Making Sense of Dollars and Cents
With the upcoming GDPR directive on everyone’s minds, compliance is a hot issue. Many see compliance as an unnecessary additional expenditure. What they fail to realize, however, is that noncompliance costs nearly three times as much as compliance does.
Today, data is more valuable than gold, and organizations are hyperaware of how precious this commodity really is. Data provides organizations with invaluable insight into their operations, competitors and customers. As organizations continue to grow and the demand for data increases, so does the frequency of data movement. This increased movement is directly related to an increase in data vulnerability, putting companies at risk of loss, leaks and theft.
Recognizing this vulnerability, governing entities have begun to implement compliance standards aimed at preventing data from falling into the wrong hands. However, many organizations hear the word compliance and only see dollar signs. Organizations often believe that they are unable to afford the necessary steps to meet heightened compliance standards set forth. Yet, a recent study from Ponemon and Globalscape reports that it is 2.71 times more costly for an organization to not comply with mandates. The average cost of compliance is $5.47 million versus an average of $14.82 million for noncompliance, which is an average difference of $9.35 million annually.
As organizations are tasked with determining if they have the budget to implement required compliance measures, their motivation to comply is driven by the need to balance protecting their valuable data with the need to minimize costs and/or long-term perils resulting from noncompliance.
When an organization fails to meet compliance standards and regulations, increased costs come in the form of issues such as business disruption, productivity losses, revenue losses and fines, penalties and settlement costs. All is not lost! Globalscape and Ponemon identified 12 best practices that, when implemented, reduce total compliance costs for an organization. The study also identified the average savings associated with each best practice.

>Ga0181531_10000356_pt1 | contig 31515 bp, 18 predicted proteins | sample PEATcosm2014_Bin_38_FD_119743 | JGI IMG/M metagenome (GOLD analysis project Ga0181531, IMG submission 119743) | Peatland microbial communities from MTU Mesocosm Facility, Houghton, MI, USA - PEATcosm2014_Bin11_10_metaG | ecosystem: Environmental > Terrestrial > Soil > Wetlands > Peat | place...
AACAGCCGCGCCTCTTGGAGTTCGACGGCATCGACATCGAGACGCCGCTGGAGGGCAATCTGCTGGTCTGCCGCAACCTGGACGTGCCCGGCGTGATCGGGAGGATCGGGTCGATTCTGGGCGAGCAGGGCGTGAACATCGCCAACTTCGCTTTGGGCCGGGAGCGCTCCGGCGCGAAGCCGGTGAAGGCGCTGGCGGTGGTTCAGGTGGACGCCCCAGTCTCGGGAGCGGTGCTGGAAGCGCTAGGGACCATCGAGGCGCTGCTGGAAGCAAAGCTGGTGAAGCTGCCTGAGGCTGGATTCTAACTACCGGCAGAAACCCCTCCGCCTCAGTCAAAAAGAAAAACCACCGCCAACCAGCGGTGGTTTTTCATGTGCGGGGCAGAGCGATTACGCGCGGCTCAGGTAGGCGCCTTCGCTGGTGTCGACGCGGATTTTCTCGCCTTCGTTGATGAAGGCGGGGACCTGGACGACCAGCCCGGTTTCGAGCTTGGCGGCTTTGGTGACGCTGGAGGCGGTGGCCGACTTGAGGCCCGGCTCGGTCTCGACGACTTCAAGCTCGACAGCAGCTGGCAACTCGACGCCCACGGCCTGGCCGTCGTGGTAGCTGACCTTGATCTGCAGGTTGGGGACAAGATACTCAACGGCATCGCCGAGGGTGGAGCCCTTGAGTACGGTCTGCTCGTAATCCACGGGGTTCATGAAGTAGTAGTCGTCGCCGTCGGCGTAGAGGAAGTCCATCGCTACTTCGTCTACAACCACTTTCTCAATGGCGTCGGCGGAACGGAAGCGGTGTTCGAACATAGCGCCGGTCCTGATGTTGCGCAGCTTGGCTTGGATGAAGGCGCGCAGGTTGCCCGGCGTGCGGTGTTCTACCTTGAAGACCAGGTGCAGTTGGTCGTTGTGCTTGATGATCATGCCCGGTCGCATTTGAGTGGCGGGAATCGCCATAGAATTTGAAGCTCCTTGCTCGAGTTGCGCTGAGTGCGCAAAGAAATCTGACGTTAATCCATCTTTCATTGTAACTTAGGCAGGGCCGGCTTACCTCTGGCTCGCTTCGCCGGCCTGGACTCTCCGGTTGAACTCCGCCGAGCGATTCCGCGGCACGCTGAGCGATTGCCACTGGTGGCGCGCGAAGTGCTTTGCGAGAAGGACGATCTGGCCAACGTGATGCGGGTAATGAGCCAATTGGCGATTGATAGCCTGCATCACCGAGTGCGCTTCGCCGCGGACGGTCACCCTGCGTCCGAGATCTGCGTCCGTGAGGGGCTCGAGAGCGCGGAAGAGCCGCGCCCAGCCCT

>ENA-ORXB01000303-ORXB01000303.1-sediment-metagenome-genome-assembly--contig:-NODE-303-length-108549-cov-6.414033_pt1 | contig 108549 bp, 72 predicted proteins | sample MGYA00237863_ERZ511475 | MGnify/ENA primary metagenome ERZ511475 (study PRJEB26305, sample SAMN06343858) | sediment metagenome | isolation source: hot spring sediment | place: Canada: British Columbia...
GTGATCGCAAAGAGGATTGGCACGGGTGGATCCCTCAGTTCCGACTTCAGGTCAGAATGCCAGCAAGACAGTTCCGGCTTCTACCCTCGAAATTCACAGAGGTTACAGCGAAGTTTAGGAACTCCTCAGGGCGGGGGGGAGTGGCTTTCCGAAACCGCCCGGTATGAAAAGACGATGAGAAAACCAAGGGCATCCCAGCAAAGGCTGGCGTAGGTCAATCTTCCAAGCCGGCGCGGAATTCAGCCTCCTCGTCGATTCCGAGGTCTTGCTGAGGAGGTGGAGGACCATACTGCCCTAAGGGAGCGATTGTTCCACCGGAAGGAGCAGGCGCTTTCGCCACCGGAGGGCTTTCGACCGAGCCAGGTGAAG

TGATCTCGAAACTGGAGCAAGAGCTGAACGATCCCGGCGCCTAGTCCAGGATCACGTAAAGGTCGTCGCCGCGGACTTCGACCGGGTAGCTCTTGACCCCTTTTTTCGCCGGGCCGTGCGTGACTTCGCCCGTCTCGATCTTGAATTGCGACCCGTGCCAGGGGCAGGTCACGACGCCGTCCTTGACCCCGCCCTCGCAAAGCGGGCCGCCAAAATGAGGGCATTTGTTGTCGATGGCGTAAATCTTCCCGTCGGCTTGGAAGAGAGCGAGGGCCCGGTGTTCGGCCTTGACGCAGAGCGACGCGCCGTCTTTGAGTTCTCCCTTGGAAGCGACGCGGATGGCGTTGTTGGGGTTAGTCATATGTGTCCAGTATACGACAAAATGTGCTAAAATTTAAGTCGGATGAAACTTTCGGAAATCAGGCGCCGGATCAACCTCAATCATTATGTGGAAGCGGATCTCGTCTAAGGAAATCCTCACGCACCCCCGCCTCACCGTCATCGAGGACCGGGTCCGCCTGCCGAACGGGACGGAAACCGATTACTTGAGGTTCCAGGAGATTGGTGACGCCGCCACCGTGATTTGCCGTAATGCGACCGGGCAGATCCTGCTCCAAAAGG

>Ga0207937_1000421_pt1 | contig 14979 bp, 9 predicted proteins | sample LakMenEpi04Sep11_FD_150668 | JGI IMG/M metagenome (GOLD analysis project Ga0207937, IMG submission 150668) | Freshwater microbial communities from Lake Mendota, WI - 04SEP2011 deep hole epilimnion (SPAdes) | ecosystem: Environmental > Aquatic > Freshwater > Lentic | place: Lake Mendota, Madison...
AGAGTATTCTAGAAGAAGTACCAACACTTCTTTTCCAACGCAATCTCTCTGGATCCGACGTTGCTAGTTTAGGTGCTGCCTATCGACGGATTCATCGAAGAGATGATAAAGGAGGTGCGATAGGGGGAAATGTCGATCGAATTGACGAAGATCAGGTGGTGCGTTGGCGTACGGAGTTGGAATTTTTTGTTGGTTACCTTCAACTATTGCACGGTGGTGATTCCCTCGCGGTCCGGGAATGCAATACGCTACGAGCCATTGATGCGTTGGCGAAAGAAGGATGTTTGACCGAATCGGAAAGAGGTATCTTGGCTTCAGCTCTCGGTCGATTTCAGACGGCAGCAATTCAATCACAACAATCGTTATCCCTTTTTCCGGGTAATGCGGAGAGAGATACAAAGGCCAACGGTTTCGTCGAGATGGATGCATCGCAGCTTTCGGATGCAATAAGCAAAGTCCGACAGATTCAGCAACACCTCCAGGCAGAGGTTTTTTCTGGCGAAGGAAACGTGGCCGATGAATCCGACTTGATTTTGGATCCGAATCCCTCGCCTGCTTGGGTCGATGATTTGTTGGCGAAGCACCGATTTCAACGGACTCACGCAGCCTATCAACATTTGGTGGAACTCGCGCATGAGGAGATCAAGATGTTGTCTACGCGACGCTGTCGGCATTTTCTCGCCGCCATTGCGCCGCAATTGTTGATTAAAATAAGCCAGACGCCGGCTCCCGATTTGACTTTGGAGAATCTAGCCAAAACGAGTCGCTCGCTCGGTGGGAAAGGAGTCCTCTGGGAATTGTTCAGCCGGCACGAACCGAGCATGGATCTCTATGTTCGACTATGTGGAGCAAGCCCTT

In today’s market, in which security fails like Equifax’s fill the headlines, it is no longer an option for organizations to be anything less than hyperaware of their compliance initiatives. From 2011 to 2017, the cost of attaining compliance has steadily grown, rising 43 percent in those six years. For any extremely compliance-heavy industry, such as health care, this number has grown by 106 percent in six years. While achieving regulatory compliance can be complicated and expensive, the alternative is likely more costly – not a viable option for an organization concerned about their bottom line.
Unfortunately, there are organizations who elect to delay compliance efforts because of the associated costs. In so doing, they risk incurring large fines and the loss of customer trust, as well as damage to their reputation, all in an effort to avoid compliance-related expenditures. This short-sighted, high-risk strategy will ultimately result in a negative outcome for the organization. The Globalscape and Ponemon study found that, on average, only 14.3 percent of total IT budgets were spent on compliance in 2017 — not much of an increase from the 11.8 percent reported in 2011. This clearly indicates that organizations are underspending on core compliance activities in the short term and aren’t prepared to allot further budget as the years go on.
Complying with data protection regulations is expensive, but when it comes to dollars and cents, it is significantly more economical for an organization to comply with all data privacy directives than to delay the inevitable. With the May 2018 launch of The General Data Protection Regulation (GDPR), these mandates will continue to grow and become more complex. It is no longer a question of if you will be asked to provide proof that your organization is complying with regulations and protecting sensitive data, but when. Can you afford the risk of noncompliance?
You can read more of the findings from The Trust Cost of Compliance with Data Projection Regulations study here.